Spring begins to bloom

A national trend is local habit as Columbians spend time,
energy and money on maintaining their gardens
Monday, April 11, 2005 | 12:00 a.m. CDT; updated 3:57 p.m. CDT, Thursday, July 17, 2008

Patrick and Laurie Hamilton spent Saturday morning browsing rows of flowers and plants at Strawberry Hill Farms with their son, Josh. Like many other Columbians, the Hamiltons see gardening as a fun and therapeutic activity.

“It’s fun. It’s therapeutic,” Patrick Hamilton said.

“It’s cheaper than seeing a psychiatrist,” he added with a laugh.

The Hamiltons are in good company when it comes to gardening. An annual survey by the National Gardening Association shows that eight of 10 households gardened in 2002 and indicated consumers spent $39.6 billion in 2002 on lawn and garden supplies, a 5 percent increase from 2001.

The survey also showed that the most active gardeners were men, people between ages 35 and 44 or over 55, college graduates, residents of the South, Northeast and West, married couples, two-person households and families with annual incomes of more than $75,000.

Pam Danziger, president of Unity Marketing in Stevens, Pa., wrote about gardening trends in her book “Why People Buy Things They Don’t Need.” She wrote that an aging population and a rise in home ownership have contributed to increases in garden spending, but that the most important factor behind the growth of the lawn and garden industry is people’s desire to connect with the earth.

This is why some Columbians, such as Kerry Cornine, put their time, energy and money into gardening. Cornine, a horticulturalist, said she is passionate about land designing.

“It brings smiles to people’s faces,” Cornine said. “It’s nice to work with something living.”

Rhonda Brockman said she feels the same way.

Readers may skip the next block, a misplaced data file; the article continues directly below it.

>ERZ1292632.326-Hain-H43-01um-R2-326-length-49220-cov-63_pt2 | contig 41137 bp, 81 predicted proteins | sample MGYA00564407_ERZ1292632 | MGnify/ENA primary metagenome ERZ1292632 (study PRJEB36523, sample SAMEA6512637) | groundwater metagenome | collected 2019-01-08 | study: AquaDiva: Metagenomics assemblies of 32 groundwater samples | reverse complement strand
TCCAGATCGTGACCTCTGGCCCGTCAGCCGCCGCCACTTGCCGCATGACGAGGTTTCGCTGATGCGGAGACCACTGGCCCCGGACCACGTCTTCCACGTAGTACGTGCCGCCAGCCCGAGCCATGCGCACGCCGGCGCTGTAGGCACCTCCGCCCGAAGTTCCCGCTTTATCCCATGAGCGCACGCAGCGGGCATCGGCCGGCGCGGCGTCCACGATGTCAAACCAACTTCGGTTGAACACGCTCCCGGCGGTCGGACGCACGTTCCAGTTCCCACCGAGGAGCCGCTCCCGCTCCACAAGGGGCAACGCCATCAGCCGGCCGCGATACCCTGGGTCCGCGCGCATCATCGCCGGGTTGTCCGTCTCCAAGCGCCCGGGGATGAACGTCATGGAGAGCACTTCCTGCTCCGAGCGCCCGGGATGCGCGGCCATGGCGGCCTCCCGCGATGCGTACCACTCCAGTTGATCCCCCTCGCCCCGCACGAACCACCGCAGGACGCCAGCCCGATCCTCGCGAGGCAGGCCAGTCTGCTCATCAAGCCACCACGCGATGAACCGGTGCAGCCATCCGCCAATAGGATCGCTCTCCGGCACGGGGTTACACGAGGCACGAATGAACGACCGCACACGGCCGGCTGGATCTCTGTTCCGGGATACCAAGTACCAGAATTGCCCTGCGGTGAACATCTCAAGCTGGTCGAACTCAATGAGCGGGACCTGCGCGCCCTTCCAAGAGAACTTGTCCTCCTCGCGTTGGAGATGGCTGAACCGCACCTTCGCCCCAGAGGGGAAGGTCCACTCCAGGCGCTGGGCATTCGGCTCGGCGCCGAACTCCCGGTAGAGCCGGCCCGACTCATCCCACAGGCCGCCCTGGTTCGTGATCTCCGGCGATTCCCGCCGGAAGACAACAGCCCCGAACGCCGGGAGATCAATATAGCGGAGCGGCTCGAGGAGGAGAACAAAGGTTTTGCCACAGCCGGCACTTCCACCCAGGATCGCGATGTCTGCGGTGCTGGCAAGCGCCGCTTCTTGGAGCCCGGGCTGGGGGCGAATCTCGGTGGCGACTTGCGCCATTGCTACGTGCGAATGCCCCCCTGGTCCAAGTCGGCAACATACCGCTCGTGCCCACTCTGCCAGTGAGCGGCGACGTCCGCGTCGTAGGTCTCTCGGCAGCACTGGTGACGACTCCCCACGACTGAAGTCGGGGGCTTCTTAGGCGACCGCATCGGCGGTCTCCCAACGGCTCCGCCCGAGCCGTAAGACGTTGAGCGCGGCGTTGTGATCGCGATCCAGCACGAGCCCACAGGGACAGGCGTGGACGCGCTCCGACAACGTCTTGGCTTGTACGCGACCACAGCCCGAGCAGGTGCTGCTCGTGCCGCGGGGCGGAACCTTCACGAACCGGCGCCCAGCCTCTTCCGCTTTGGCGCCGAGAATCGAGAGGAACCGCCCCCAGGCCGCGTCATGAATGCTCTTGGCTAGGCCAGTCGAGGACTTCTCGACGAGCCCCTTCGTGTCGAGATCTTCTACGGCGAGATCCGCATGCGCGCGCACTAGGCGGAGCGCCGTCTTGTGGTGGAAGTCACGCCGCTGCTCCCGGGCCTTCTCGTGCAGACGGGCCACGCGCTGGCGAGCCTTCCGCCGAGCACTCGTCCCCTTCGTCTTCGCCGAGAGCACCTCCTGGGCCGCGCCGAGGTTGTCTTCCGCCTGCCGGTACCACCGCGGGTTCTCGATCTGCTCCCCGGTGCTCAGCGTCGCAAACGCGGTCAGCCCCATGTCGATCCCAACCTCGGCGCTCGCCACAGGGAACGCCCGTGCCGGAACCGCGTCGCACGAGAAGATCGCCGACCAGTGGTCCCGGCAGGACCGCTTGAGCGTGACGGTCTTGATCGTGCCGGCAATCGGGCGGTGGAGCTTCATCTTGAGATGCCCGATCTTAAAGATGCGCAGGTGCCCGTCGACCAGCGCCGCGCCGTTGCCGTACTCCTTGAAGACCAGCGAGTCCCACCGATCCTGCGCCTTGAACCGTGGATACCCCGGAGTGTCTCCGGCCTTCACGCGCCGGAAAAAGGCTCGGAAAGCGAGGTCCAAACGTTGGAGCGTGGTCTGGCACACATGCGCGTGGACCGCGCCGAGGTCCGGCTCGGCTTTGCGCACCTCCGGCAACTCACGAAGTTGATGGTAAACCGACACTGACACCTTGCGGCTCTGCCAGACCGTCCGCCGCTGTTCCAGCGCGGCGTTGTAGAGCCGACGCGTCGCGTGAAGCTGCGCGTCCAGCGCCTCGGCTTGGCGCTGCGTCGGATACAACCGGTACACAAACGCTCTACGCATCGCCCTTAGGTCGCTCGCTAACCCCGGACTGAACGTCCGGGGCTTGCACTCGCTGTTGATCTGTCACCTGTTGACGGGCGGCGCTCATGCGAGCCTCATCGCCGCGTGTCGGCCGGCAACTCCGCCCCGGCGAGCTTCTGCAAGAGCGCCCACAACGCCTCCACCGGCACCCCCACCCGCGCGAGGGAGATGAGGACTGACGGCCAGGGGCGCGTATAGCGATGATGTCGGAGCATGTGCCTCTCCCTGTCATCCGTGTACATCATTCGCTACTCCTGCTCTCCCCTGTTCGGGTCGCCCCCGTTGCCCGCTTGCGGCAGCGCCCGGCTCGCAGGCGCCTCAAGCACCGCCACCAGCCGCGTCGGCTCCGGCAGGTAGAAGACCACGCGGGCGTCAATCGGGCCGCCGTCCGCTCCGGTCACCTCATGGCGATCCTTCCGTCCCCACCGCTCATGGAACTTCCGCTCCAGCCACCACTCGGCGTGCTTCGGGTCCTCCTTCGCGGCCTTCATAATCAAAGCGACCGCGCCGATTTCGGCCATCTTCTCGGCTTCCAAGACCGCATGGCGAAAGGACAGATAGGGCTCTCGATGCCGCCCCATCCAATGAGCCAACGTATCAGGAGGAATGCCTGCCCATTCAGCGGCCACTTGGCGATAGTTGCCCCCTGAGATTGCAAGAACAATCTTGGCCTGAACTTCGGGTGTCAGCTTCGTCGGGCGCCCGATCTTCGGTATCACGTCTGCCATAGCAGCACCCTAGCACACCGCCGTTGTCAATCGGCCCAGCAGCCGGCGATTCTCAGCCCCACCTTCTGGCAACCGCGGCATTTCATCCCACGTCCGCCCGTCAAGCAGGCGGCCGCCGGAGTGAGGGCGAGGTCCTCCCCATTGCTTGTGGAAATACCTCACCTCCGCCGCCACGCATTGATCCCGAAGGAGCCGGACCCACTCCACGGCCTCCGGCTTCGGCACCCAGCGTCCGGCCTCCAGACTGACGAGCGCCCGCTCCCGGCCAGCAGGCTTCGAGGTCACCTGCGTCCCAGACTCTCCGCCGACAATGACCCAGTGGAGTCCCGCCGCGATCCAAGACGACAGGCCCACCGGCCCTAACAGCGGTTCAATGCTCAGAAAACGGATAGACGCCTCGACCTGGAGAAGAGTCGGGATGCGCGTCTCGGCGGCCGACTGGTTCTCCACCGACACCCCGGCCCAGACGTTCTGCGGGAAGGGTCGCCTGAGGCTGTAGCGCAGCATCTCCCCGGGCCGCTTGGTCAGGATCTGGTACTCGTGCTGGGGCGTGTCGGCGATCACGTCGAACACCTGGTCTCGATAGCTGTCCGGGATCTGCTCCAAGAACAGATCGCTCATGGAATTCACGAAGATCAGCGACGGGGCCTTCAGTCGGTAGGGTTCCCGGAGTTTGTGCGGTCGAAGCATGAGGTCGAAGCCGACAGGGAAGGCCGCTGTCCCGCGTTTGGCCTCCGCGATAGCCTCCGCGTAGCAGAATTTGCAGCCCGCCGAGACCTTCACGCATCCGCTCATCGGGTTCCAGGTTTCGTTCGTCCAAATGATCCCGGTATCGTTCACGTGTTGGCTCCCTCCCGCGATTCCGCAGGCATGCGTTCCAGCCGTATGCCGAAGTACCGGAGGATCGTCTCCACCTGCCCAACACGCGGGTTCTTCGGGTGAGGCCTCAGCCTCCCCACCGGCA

“I’ve just always liked playing in the dirt,” Brockman said. “It’s just a natural thing to do. It’s calming and therapeutic to work with seeds and plants.”

In her book, Danziger suggests that as American culture becomes more computerized and technological, people have a need to break away and spend some time in the natural world. This has resulted in options that allow consumers to spice up their gardens to make them luxurious outdoor spaces.

For example, Lowe’s Garden Center in Columbia carries items such as fountains, wind sculptures and animal statues that can be used to add detail and turn a simple garden into an elaborate one.

Kevin Roethemeyer, an assistant department manager in the garden center, said he thinks luxury garden products are gaining popularity.

“There’s a lot of home building in Columbia, and a lot of people are investing money either in a home they’re building or in a home they’re trying to sell,” Roethemeyer said. “And that’s one of the ways to increase the value of a home, through landscaping and adding luxury items.”

Although such options are available to add beauty and detail to a garden, the flowers and plants themselves are the most beautiful and rewarding part for some Columbians.

“I enjoy watching it,” Julie Marrone said. “It makes you feel successful to see what you planted come up.”

Bonnie Caldwell also said she takes joy in the beauty of her flowers.

“I’d like to make my house the one on the street that makes everyone think, ‘Gosh, aren’t those flowers beautiful?’”

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